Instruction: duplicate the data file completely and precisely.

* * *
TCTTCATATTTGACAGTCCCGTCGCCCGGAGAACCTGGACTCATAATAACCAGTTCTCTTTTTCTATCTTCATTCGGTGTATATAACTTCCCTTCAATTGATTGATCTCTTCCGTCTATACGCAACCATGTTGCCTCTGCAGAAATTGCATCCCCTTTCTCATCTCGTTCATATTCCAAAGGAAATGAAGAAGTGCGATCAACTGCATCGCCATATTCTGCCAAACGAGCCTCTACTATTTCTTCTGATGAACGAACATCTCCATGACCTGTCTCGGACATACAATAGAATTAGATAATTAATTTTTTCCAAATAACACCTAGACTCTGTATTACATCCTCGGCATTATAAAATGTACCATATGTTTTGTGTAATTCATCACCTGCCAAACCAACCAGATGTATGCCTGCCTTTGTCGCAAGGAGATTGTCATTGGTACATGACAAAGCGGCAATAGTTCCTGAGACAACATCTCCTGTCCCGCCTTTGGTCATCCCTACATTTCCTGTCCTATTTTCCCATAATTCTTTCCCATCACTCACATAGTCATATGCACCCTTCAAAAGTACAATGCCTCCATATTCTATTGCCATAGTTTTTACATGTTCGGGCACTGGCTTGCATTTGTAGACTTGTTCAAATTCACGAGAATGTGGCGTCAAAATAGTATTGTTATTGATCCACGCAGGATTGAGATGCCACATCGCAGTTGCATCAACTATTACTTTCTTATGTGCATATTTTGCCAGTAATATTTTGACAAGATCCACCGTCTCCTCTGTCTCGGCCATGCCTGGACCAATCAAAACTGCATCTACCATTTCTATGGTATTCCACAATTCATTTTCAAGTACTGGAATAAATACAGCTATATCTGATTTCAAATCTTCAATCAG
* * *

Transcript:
TCTTCATATTTGACAGTCCCGTCGCCCGGAGAACCTGGACTCATAATAACCAGTTCTCTTTTTCTATCTTCATTCGGTGTATATAACTTCCCTTCAATTGATTGATCTCTTCCGTCTATACGCAACCATGTTGCCTCTGCAGAAATTGCATCCCCTTTCTCATCTCGTTCATATTCCAAAGGAAATGAAGAAGTGCGATCAACTGCATCGCCATATTCTGCCAAACGAGCCTCTACTATTTCTTCTGATGAACGAACATCTCCATGACCTGTCTCGGACATACAATAGAATTAGATAATTAATTTTTTCCAAATAACACCTAGACTCTGTATTACATCCTCGGCATTATAAAATGTACCATATGTTTTGTGTAATTCATCACCTGCCAAACCAACCAGATGTATGCCTGCCTTTGTCGCAAGGAGATTGTCATTGGTACATGACAAAGCGGCAATAGTTCCTGAGACAACATCTCCTGTCCCGCCTTTGGTCATCCCTACATTTCCTGTCCTATTTTCCCATAATTCTTTCCCATCACTCACATAGTCATATGCACCCTTCAAAAGTACAATGCCTCCATATTCTATTGCCATAGTTTTTACATGTTCGGGCACTGGCTTGCATTTGTAGACTTGTTCAAATTCACGAGAATGTGGCGTCAAAATAGTATTGTTATTGATCCACGCAGGATTGAGATGCCACATCGCAGTTGCATCAACTATTACTTTCTTATGTGCATATTTTGCCAGTAATATTTTGACAAGATCCACCGTCTCCTCTGTCTCGGCCATGCCTGGACCAATCAAAACTGCATCTACCATTTCTATGGTATTCCACAATTCATTTTCAAGTACTGGAATAAATACAGCTATATCTGATTTCAAATCTTCAATCAG